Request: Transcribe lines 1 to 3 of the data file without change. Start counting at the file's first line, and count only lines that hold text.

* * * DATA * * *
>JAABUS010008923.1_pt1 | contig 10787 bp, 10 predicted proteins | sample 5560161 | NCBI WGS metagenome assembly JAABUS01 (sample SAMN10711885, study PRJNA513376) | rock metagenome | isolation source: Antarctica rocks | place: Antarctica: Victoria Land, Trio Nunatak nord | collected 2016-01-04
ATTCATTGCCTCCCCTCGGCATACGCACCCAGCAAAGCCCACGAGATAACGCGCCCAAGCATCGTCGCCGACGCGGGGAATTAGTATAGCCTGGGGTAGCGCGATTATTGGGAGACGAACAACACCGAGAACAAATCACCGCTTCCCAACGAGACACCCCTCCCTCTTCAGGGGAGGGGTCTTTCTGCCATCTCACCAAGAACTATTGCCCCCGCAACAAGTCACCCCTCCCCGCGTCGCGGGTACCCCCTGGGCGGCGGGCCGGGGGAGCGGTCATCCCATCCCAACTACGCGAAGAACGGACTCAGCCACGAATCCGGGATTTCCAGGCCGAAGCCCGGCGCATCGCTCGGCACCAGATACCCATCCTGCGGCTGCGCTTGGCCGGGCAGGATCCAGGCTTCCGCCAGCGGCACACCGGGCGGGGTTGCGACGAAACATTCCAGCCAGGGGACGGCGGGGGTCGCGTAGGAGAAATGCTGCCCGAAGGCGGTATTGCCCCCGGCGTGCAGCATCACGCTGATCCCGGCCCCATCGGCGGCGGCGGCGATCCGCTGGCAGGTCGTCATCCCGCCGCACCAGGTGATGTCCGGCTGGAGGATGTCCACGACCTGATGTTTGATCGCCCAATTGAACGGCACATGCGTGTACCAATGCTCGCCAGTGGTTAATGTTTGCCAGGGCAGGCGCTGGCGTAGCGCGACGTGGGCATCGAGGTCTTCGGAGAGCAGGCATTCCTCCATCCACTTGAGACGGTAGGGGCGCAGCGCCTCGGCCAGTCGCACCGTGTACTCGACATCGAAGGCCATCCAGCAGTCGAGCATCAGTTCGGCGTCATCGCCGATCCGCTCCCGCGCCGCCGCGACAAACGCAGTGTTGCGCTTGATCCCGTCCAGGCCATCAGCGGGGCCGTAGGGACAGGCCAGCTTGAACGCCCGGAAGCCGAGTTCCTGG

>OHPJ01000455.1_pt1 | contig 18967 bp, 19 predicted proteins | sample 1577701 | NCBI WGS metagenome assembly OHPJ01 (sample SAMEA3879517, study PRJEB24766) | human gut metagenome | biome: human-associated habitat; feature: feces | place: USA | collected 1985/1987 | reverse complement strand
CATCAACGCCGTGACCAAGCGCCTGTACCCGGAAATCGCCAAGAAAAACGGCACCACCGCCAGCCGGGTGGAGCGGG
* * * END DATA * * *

>JAABUS010008923.1_pt1 | contig 10787 bp, 10 predicted proteins | sample 5560161 | NCBI WGS metagenome assembly JAABUS01 (sample SAMN10711885, study PRJNA513376) | rock metagenome | isolation source: Antarctica rocks | place: Antarctica: Victoria Land, Trio Nunatak nord | collected 2016-01-04
ATTCATTGCCTCCCCTCGGCATACGCACCCAGCAAAGCCCACGAGATAACGCGCCCAAGCATCGTCGCCGACGCGGGGAATTAGTATAGCCTGGGGTAGCGCGATTATTGGGAGACGAACAACACCGAGAACAAATCACCGCTTCCCAACGAGACACCCCTCCCTCTTCAGGGGAGGGGTCTTTCTGCCATCTCACCAAGAACTATTGCCCCCGCAACAAGTCACCCCTCCCCGCGTCGCGGGTACCCCCTGGGCGGCGGGCCGGGGGAGCGGTCATCCCATCCCAACTACGCGAAGAACGGACTCAGCCACGAATCCGGGATTTCCAGGCCGAAGCCCGGCGCATCGCTCGGCACCAGATACCCATCCTGCGGCTGCGCTTGGCCGGGCAGGATCCAGGCTTCCGCCAGCGGCACACCGGGCGGGGTTGCGACGAAACATTCCAGCCAGGGGACGGCGGGGGTCGCGTAGGAGAAATGCTGCCCGAAGGCGGTATTGCCCCCGGCGTGCAGCATCACGCTGATCCCGGCCCCATCGGCGGCGGCGGCGATCCGCTGGCAGGTCGTCATCCCGCCGCACCAGGTGATGTCCGGCTGGAGGATGTCCACGACCTGATGTTTGATCGCCCAATTGAACGGCACATGCGTGTACCAATGCTCGCCAGTGGTTAATGTTTGCCAGGGCAGGCGCTGGCGTAGCGCGACGTGGGCATCGAGGTCTTCGGAGAGCAGGCATTCCTCCATCCACTTGAGACGGTAGGGGCGCAGCGCCTCGGCCAGTCGCACCGTGTACTCGACATCGAAGGCCATCCAGCAGTCGAGCATCAGTTCGGCGTCATCGCCGATCCGCTCCCGCGCCGCCGCGACAAACGCAGTGTTGCGCTTGATCCCGTCCAGGCCATCAGCGGGGCCGTAGGGACAGGCCAGCTTGAACGCCCGGAAGCCGAGTTCCTGG

>OHPJ01000455.1_pt1 | contig 18967 bp, 19 predicted proteins | sample 1577701 | NCBI WGS metagenome assembly OHPJ01 (sample SAMEA3879517, study PRJEB24766) | human gut metagenome | biome: human-associated habitat; feature: feces | place: USA | collected 1985/1987 | reverse complement strand